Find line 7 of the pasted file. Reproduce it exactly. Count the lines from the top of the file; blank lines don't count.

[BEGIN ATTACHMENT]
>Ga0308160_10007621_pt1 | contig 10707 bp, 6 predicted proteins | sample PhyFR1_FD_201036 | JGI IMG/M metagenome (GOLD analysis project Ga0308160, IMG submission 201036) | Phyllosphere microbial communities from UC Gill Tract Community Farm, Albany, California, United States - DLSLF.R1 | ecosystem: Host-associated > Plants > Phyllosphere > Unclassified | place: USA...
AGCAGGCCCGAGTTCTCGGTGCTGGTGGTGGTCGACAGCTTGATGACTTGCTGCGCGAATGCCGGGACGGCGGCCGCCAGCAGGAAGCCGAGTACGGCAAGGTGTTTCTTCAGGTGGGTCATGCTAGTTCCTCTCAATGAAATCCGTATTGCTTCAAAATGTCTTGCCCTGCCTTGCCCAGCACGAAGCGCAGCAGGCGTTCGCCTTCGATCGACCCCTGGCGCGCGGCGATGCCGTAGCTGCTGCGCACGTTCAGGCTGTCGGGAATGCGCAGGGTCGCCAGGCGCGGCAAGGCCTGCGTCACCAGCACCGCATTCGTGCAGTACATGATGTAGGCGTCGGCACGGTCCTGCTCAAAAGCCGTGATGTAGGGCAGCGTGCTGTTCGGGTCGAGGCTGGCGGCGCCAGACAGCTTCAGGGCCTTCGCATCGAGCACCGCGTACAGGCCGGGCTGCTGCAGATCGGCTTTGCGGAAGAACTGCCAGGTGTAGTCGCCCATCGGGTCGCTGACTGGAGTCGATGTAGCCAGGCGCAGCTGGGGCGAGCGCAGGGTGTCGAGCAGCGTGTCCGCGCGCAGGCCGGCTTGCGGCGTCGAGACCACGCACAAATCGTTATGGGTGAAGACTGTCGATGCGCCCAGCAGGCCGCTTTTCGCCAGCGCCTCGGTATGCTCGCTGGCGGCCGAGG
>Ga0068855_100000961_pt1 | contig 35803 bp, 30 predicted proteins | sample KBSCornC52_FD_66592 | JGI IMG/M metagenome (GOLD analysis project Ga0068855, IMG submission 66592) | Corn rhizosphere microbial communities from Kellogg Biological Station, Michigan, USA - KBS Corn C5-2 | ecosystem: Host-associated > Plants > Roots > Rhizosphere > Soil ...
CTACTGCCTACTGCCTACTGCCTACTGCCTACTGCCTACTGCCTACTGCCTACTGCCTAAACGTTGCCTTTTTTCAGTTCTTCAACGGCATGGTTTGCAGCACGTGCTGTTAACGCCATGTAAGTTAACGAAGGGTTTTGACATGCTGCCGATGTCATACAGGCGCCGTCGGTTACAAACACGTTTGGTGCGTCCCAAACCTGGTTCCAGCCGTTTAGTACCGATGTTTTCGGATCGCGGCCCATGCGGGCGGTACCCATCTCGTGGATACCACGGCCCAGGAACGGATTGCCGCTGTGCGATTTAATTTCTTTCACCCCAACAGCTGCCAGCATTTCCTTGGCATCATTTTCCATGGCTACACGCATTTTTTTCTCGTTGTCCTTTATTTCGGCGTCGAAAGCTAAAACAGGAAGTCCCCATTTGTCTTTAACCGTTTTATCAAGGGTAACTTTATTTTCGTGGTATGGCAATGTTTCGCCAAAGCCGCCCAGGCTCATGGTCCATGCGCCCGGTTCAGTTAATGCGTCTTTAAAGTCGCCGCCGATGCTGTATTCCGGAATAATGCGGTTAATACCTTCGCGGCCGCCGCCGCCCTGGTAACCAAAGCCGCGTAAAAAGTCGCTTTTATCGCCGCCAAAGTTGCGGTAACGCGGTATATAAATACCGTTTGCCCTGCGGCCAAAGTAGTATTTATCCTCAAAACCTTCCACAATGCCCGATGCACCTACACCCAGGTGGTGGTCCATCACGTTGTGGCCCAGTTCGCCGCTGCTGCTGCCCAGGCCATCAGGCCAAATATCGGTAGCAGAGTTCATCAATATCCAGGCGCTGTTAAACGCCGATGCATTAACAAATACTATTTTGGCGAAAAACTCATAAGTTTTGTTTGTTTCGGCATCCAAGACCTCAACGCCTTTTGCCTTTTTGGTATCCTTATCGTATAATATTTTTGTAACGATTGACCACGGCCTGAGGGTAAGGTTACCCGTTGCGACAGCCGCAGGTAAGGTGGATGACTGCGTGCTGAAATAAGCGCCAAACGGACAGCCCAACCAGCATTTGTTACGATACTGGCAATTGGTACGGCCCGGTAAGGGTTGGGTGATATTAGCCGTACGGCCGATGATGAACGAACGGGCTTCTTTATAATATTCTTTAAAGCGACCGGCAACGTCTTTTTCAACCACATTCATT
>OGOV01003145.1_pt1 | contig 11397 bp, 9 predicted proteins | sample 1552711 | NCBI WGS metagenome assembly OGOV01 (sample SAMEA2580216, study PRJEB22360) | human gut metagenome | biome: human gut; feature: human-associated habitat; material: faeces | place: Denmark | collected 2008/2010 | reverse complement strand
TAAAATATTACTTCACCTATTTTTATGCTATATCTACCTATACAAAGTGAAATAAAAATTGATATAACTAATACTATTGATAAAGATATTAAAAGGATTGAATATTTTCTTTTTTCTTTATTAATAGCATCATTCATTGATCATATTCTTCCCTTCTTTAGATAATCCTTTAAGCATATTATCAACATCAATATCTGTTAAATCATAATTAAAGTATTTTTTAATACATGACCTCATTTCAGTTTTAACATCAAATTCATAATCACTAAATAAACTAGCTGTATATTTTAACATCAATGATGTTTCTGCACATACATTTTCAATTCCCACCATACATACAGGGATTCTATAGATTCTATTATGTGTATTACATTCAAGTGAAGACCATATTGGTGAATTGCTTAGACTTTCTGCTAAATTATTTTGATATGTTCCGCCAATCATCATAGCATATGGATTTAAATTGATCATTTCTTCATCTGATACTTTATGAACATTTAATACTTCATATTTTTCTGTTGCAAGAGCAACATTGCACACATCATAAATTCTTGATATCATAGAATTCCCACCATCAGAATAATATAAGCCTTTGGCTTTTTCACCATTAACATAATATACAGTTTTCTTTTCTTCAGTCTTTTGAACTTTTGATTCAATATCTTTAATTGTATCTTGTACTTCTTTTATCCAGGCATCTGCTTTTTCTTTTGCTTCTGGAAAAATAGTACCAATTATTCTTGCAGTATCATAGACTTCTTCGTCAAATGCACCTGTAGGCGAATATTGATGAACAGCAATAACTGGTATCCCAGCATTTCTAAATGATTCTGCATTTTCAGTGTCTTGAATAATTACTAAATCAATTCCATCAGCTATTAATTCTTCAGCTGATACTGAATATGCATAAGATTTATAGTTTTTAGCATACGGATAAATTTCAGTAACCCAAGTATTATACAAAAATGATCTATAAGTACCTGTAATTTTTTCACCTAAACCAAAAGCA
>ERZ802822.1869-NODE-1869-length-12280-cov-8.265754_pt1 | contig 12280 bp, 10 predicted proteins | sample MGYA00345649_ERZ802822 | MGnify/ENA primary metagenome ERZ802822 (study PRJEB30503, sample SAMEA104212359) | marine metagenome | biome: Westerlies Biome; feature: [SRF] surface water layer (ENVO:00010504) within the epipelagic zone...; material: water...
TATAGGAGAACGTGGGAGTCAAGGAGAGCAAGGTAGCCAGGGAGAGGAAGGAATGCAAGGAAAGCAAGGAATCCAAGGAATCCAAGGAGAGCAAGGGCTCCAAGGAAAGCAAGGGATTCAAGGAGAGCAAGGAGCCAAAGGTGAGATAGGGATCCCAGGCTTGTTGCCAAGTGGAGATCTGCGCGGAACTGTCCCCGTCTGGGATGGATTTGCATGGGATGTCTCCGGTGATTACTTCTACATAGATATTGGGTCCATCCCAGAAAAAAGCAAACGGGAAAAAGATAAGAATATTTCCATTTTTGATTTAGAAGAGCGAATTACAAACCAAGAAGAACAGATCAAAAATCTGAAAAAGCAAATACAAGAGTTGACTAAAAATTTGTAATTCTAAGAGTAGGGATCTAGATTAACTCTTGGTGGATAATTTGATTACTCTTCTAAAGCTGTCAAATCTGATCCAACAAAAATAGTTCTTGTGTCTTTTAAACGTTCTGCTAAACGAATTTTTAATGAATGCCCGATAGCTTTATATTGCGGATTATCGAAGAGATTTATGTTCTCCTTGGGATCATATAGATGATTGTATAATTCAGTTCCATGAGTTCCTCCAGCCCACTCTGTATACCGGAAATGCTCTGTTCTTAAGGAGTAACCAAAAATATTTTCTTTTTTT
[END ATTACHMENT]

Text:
>ERZ802822.1869-NODE-1869-length-12280-cov-8.265754_pt1 | contig 12280 bp, 10 predicted proteins | sample MGYA00345649_ERZ802822 | MGnify/ENA primary metagenome ERZ802822 (study PRJEB30503, sample SAMEA104212359) | marine metagenome | biome: Westerlies Biome; feature: [SRF] surface water layer (ENVO:00010504) within the epipelagic zone...; material: water...